(Kenyatta University, 2022) Joy, Wasirimba N.; Dickson M. Ombaka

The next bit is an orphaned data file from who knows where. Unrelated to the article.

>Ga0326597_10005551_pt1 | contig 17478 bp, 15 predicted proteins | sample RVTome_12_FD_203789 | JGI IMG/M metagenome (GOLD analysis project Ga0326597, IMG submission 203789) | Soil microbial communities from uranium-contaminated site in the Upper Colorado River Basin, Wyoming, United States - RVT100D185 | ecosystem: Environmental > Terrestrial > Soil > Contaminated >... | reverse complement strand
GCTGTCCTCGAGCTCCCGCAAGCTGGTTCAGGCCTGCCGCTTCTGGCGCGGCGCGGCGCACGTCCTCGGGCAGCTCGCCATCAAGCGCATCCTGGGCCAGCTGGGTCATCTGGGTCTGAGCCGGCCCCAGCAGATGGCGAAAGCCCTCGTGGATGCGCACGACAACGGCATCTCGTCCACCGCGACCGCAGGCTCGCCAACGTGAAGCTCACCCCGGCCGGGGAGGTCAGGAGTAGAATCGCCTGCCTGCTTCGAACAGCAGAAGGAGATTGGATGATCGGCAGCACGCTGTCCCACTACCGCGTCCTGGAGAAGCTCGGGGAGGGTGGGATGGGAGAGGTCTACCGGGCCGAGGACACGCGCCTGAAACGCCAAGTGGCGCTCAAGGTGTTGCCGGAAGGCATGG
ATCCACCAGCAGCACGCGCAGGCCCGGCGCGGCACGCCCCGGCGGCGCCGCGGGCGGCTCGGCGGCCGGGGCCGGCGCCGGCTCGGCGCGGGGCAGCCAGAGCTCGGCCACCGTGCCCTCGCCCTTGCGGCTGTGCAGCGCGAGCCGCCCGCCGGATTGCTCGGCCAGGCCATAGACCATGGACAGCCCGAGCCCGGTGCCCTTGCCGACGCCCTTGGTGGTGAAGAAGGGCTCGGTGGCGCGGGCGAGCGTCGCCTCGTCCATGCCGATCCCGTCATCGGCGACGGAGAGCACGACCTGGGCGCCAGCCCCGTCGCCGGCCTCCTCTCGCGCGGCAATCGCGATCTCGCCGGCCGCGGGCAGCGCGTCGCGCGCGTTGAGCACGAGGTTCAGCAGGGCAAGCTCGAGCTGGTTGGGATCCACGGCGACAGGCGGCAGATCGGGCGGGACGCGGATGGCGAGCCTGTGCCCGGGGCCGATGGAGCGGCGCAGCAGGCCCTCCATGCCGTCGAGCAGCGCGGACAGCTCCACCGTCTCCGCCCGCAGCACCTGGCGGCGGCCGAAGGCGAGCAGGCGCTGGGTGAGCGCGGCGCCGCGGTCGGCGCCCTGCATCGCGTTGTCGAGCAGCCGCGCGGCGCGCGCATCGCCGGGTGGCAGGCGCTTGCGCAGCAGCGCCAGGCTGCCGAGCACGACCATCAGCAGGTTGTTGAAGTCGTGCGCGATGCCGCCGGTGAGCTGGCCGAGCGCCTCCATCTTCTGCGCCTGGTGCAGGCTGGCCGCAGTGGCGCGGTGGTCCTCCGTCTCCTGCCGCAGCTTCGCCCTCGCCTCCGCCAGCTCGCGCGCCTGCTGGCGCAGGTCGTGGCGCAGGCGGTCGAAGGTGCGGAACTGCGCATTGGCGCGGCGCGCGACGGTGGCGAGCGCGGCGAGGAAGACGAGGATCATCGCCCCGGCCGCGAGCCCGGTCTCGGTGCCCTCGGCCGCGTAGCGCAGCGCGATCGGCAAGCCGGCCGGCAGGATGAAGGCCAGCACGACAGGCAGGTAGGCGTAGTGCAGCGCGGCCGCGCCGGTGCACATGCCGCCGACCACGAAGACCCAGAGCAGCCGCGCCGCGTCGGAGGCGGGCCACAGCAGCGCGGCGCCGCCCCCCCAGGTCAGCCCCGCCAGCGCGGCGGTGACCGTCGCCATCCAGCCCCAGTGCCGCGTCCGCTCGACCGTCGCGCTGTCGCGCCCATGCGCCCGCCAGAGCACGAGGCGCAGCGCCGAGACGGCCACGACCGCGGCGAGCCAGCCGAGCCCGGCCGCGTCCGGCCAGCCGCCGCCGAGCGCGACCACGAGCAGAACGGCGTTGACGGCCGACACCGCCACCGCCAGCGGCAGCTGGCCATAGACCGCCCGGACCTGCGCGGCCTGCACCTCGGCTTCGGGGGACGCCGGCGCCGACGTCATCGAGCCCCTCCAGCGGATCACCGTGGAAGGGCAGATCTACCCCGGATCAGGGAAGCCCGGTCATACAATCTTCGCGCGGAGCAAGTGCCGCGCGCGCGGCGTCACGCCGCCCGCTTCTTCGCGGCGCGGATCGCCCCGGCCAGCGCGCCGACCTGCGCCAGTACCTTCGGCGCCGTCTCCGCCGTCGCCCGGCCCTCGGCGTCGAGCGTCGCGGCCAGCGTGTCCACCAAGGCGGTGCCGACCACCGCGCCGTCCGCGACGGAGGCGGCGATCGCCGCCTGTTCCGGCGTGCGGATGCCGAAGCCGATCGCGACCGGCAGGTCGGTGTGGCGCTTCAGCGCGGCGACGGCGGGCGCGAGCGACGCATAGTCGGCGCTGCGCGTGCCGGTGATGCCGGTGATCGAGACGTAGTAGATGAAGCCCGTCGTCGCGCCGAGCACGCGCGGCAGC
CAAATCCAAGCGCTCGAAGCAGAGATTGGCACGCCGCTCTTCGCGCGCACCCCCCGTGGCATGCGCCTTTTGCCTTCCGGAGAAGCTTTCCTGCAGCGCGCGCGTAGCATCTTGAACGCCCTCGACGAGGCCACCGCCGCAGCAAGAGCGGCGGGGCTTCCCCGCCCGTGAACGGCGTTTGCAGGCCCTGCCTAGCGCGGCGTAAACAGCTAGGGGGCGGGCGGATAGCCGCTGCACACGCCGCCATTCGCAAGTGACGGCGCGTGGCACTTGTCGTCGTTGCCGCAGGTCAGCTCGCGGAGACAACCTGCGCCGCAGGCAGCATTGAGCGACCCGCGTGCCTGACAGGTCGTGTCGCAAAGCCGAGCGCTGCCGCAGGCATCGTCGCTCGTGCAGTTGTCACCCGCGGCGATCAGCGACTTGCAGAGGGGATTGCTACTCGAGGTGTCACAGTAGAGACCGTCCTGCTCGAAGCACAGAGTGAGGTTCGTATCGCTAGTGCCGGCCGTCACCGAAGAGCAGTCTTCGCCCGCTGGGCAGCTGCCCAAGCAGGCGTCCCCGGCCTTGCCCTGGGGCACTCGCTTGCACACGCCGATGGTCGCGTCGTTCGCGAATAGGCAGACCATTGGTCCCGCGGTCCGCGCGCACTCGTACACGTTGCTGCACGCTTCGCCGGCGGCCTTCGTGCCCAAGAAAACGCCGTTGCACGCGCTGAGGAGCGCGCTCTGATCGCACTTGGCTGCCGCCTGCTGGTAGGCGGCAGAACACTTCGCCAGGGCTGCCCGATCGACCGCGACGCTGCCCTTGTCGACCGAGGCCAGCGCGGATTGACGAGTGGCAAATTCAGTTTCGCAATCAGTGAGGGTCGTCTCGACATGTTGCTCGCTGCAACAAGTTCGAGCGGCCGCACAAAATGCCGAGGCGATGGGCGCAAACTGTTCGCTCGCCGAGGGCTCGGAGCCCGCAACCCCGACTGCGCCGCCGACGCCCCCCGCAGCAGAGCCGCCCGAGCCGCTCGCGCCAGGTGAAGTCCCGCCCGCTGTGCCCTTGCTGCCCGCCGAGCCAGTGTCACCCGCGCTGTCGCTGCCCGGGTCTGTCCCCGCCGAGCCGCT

Self Help Groups (SHGs) are informal groups formed to allow its members to get financial benefits by helping one another. Their objective is to build savings as well as credit for their members. Social capital (SC) is viewed as a combination of a SHG‟s characteristics of bonding, bridging, and linking forms. The main aim of this study was to examine the influence of social capital on the performance of self-help groups (SHGs) in Nambale Sub-County of Busia County, Kenya. The study was guided by four objectives: 1) to examine the relationship between social capital and performance of self-help groups; 2) to examine the relationship between trust and performance of self-help groups; 3) to examine the relationship between social cohesion and performance of self-help groups; and 4) to establish the challenges facing self-help groups in Nambale Sub-County and recommend solutions. This study was anchored on two theories: the Social Capital Theory and the Group Development Theory by Bruce Tuckman which explains the link between social capital and the performance of self-help groups. The study used a mixed-method approach and adopted a descriptive survey research design. The study targeted all Self-Help Groups (SHGs) in Nambale Sub-County. The researcher purposively selected twelve (12) SHGs in three sub-locations of Nambale Township Location from a sample size of 96 respondents who were randomly selected. Questionnaires, focused group discussions (FGDs), and key informant interviews (KIIs) were used to collect primary data. The researcher administered 96 questionnaires with a response rate of 95%; 9 FGDs, and 12 KIIs. Quantitative data was analysed quantitatively using Statistical Package for Social Sciences (SPSS) software version 23 while qualitative data was analysed qualitatively through content analysis. The study observed all ethical considerations throughout the research process. The study found that 58% of the respondents indicated that their group members were trustworthy and had grown very close over the last five years while 42% per cent felt that their group members were somehow trustworthy and had grown somehow close. Overall, the respondents indicated that they agreed that there was strong group cohesion within their SHGs. Eighty-three percent (83%) indicated that they would be willing to give their support in terms of time, money, and labour toward a community project that would not be of direct benefit to them. It is therefore clear from the findings that trust levels, mutual reciprocity, and social cohesion play a pivotal role in determining the performance of SHGs. Study concludes that performance of SHGs in Nambale Sub-County was a function of different factors such as effective leadership, cohesiveness of members, effective communication, sharing of benefits and liabilities, effective participation in projects and activities of the group, proper record-keeping, and proper conflict resolution framework. It recommends proper regulations on registrations, financial and non-financial support to SHGs, homogenous membership, and training for members for efficiency and enhanced performance.